Vladek tells Artie that he has spent years trying to rid himself of memories of the war and the Holocaust, but he recounts his story in remarkable detail, recalling the names and eventual fates of almost every person who crossed his path during those years. Though his descriptions are straightforward and unflinching, he has clear emotional reactions to many of the events about which he speaks — he cries when he remembers four of his friends being hanged in Sosnowiec for dealing goods on the black market, and talks with passionate sadness about his dead son, Richieu. Love and compassion are what make Vladek’s memories of the war so painful. But, just as he and Anja keep the photograph of Richieu hanging in their bedroom, he keeps those memories as tokens of the people he has lost, even when they prove to be a heartbreaking burden.
The memory of Artie’s mother, Anja, hovers over every conversation between Artie and Vladek, as does their mutual uncertainty about how best to deal with the reality of her death. Anja committed suicide in 1968, when Artie was a young man. Though Vladek’s stories suggest that Anja struggled with depression throughout her life, her death seems to have been completely unexpected. She does not leave a suicide note, and so Artie has very little insight into her reasons for choosing to end her life. While Artie tries to confront the complex feelings attached to his grief — to represent the anger he feels about his mother’s suicide, as well as his continued love for her — Vladek does everything he can to preserve the best possible version of his wife, ignoring all the difficult and painful aspects of their relationship in the story he presents for Artie. He covers his desk with photographs of Anja, which prompts Mala to compare the desk to a shrine, and he tells Artie: “Everywhere I look I’m seeing Anja … always I’m thinking on Anja.” Vladek’s displays of uncomplicated devotion contrast with the Artie’s tense silence on the subject of his mother. Except in “Prisoner on the Hell Planet” — a comic he drew and published shortly after her suicide, which resurfaces during his interviews with Vladek many years later — Artie avoids talking about his relationship with Anja. He treats her as simply another character in the long narrative of Vladek’s survival, albeit a more important one than many.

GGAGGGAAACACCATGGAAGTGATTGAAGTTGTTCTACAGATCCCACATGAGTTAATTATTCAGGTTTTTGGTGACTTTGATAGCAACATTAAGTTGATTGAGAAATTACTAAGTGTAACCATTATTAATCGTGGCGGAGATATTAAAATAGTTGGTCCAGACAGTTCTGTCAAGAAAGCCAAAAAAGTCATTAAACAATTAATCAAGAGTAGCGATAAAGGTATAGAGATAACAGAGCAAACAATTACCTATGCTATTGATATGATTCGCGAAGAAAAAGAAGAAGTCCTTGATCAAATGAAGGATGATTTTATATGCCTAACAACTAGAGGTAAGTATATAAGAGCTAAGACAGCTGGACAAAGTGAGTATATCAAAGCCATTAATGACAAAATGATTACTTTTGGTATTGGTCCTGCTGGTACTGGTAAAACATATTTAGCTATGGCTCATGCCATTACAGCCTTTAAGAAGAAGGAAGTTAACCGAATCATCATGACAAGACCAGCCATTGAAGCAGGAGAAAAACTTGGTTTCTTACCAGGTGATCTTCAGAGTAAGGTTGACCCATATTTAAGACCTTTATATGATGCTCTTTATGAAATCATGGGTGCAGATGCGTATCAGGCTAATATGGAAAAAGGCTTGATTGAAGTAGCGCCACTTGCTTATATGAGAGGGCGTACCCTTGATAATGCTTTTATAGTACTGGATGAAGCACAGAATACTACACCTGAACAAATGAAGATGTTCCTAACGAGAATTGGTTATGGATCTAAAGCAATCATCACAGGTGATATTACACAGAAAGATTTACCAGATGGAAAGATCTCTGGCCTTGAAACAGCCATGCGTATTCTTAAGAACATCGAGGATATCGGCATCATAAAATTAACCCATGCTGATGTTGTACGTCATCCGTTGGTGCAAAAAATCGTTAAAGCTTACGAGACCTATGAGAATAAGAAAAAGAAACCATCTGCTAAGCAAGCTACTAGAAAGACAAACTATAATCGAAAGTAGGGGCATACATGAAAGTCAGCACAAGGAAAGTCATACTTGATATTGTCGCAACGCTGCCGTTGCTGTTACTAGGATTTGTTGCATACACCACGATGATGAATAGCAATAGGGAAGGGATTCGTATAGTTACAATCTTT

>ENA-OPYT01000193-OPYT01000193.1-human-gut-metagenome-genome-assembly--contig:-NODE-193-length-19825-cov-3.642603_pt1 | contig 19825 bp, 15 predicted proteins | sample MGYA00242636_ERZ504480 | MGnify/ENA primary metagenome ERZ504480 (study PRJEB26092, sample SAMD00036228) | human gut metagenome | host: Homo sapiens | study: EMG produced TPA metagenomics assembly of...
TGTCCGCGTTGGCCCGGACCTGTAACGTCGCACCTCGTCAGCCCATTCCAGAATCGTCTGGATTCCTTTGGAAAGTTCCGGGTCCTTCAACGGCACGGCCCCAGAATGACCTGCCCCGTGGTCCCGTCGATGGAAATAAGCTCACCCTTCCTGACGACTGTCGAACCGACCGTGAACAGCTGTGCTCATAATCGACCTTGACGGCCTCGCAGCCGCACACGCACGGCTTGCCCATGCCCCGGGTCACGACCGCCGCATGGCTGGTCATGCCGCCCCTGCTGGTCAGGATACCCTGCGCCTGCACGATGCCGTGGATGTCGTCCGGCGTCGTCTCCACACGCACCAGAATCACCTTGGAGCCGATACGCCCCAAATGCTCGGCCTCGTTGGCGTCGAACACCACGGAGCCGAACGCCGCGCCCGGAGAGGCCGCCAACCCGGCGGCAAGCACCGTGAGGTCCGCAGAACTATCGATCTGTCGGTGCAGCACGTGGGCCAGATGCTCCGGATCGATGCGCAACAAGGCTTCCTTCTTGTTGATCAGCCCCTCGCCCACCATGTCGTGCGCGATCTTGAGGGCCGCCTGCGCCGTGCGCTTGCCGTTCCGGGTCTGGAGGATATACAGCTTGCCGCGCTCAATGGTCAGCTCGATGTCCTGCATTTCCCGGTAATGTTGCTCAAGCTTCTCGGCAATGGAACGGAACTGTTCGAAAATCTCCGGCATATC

Vladek’s desire to protect Anja’s memory sometimes has disastrous consequences. Artie learns partway through his interviews with Vladek that Anja left a series of diaries telling her side of their story, and that Vladek burned these diaries shortly after her death. When Artie learns what his father has done, he calls Vladek a “murderer” — he equates the destruction of Anja’s voice and memories with an act of violence. Though Artie’s anger seems justified, it is also clear that burning Anja’s diaries was a way for Vladek to shield her from unsympathetic scrutiny. By seizing control of her narrative, he guarantees that his gentler-than-life version of Anja and their relationship will be the one to survive; that her legacy is in the hands of someone who loves her and has her best interest at heart.
While scholars and activists often treat remembrance as a moral imperative — arguing that to forget the Holocaust would be an additional act of violence against those who suffered and died — Maus interests itself in the idea of remembrance also as an act of generosity and compassion.
Grief, Memory, and Love ThemeTracker
Grief, Memory, and Love Quotes in Maus
Ilzecki and his wife didn’t come out from the war. But his son remained alive; ours did not.